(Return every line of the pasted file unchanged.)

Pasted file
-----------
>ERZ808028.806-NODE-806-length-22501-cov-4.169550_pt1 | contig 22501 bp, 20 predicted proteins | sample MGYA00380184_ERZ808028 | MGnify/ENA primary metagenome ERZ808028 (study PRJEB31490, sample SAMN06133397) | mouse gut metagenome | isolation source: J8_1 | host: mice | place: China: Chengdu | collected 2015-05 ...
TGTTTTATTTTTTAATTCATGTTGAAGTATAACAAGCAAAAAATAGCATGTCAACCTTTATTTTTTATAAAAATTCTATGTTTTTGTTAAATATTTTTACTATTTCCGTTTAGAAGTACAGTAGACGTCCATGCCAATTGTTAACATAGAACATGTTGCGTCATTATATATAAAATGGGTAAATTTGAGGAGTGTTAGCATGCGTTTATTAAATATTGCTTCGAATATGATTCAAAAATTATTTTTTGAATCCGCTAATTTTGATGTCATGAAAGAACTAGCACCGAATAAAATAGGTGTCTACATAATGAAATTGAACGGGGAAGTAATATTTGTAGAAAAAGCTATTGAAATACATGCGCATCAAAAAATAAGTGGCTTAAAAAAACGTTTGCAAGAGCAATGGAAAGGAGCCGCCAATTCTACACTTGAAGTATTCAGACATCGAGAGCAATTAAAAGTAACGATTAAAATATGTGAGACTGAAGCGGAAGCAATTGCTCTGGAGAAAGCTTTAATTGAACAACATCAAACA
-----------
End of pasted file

>ERZ808028.806-NODE-806-length-22501-cov-4.169550_pt1 | contig 22501 bp, 20 predicted proteins | sample MGYA00380184_ERZ808028 | MGnify/ENA primary metagenome ERZ808028 (study PRJEB31490, sample SAMN06133397) | mouse gut metagenome | isolation source: J8_1 | host: mice | place: China: Chengdu | collected 2015-05 ...
TGTTTTATTTTTTAATTCATGTTGAAGTATAACAAGCAAAAAATAGCATGTCAACCTTTATTTTTTATAAAAATTCTATGTTTTTGTTAAATATTTTTACTATTTCCGTTTAGAAGTACAGTAGACGTCCATGCCAATTGTTAACATAGAACATGTTGCGTCATTATATATAAAATGGGTAAATTTGAGGAGTGTTAGCATGCGTTTATTAAATATTGCTTCGAATATGATTCAAAAATTATTTTTTGAATCCGCTAATTTTGATGTCATGAAAGAACTAGCACCGAATAAAATAGGTGTCTACATAATGAAATTGAACGGGGAAGTAATATTTGTAGAAAAAGCTATTGAAATACATGCGCATCAAAAAATAAGTGGCTTAAAAAAACGTTTGCAAGAGCAATGGAAAGGAGCCGCCAATTCTACACTTGAAGTATTCAGACATCGAGAGCAATTAAAAGTAACGATTAAAATATGTGAGACTGAAGCGGAAGCAATTGCTCTGGAGAAAGCTTTAATTGAACAACATCAAACA